New Delhi: The draft food security legislation readied for cabinet’s approval is much narrower in scope than what was initially envisaged and, hence, stops short of assuring an entitlement as had been previously pledged.
Watered down: Congress president Sonia Gandhi. The draft food security legislation, influenced by the fiscal constraints on the UPA, falls short of the original proposal approved by Gandhi. Nand Kumar / PTI
The final draft Bill which has been approved by the empowered group of ministers (eGoM) and reviewed by Mint restricts coverage only to poor citizens, confines it to the supply of 25kg of wheat and rice, does not lock in the government to a fixed issue price and excludes destitutes from the purview of other welfare schemes covered by the proposed food security Bill.
As a result, it is unlike what has been provided under the Mahatma Gandhi National Rural Employment Guarantee Scheme (NREGS), which guarantees employment to one member of every rural household and does not restrict it to those living below the poverty line (BPL).
While the eGoM decision is considered to be final, it requires a formal nod by the cabinet through its inclusion in the agenda. Thereafter, it will be put in the public domain for discussion. Mint could not confirm the date on which it would be put up for approval.
The legislation, influenced by the fiscal constraints on the United Progressive Alliance (UPA), in its present form falls short of the original proposal approved by Sonia Gandhi, Congress party president and chairperson of the National Advisory Council (NAC). The election manifesto of the Congress promised entitlement by enacting “a right to food law that guarantees access to sufficient food for all people, particularly the most vulnerable sections of society.”
The contours of the food security law were laid out by President Pratibha Patil in her speech to members of Parliament in the first session of the 15th Lok Sabha in June, where she maintained that it would amount to an entitlement.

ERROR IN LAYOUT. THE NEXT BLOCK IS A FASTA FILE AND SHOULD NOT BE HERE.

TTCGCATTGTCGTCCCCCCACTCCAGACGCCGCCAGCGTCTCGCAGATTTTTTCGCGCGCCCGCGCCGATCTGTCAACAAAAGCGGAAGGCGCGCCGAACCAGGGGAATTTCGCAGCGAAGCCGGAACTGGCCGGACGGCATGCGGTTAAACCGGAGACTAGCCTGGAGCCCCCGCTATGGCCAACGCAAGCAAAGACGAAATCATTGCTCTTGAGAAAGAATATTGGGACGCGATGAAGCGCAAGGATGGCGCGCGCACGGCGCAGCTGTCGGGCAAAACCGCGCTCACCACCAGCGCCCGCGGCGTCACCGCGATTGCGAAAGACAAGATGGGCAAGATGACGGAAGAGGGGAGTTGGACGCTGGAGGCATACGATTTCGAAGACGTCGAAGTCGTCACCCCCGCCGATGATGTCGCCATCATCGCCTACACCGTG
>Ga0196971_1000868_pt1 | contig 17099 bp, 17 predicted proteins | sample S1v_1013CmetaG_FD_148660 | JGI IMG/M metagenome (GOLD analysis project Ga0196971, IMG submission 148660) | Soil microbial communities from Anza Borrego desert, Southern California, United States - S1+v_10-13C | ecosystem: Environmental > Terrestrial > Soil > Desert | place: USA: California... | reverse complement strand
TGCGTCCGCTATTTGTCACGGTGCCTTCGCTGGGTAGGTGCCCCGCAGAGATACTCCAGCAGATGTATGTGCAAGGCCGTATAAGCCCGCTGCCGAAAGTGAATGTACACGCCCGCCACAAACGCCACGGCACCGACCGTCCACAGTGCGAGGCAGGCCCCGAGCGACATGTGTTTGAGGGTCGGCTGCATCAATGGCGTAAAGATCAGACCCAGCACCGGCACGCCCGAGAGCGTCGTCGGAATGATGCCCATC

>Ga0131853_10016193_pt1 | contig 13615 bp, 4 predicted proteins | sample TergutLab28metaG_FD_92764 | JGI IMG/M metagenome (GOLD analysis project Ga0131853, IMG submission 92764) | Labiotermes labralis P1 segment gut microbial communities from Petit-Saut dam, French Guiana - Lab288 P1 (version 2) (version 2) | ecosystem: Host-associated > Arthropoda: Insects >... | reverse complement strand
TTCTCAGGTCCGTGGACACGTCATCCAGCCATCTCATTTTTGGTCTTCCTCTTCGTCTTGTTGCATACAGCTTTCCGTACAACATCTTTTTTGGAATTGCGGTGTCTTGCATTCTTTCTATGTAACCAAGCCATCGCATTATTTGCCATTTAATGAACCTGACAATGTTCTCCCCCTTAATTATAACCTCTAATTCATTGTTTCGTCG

She said the legislation would “provide a statutory basis for a framework, which assures food security for all. Every family below the poverty line in rural as well as urban areas will be entitled, by law, to 25kg of rice or wheat per month at Rs3 per kg. This legislation will also be used to bring about broader systemic reform in the public distribution system (PDS)”.
However, the eGoM headed by finance minister Pranab Mukherjee has delinked the proposed National Food Security Act (NFSA) from nutritional security and thereby restricted it to the BPL sections of the population. Further, instead of providing for all foodgrains, including coarse cereals such as jowar and bajra, it has restricted it to wheat and rice.
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An economist closely associated with the development programmes of the government who did not want to be identified said that the draft Act had been “completely watered down”. “It is a shell without content and this is not good enough to address the real issue of poverty and hunger in India,” the person said.
Harsh Mander, the Supreme Court-appointed commissioner on food security, had a similar argument.
“The proposed law adds nothing whatsoever to impoverished people’s rights and access to sufficient food for an active and healthy life,” Mander said. “In fact, it actually reduces these entitlements.”
Mander pointed out that the PDS already provides for more subsidized foodgrains per poor household than the proposed law—35kg against the 25kg promised in the law.
The final draft cleared by the eGoM also moves away from some of the decisions taken at its meeting on 12 February and reported in Mint on 5 March. It had, for instance, sought the inclusion of destitutes, beggars, street children and the homeless within the BPL category, which the final version omits.
The final draft of the food legislation approved by the eGoM also implicitly indicates that the government can, if it so requires, vary the issue price of PDS foodgrains. It does so by omitting any reference to the proposed price of Rs3 per kg and says that the price would be specified in the rules that will be issued separately.
Similarly, while the final draft commits to a social audit, it has left it to the government to notify through the rules the periodicity and the institutions that would conduct it. The original proposal had sought a commitment to an annual audit by the local bodies and linked the renewal of fair price shop licences to performance.
The Hunger Project is a joint effort of the Hindustan Times and Mint to track, investigate and report every aspect of the struggle to rid India of hunger. If you have any suggestions, write to us at email@example.com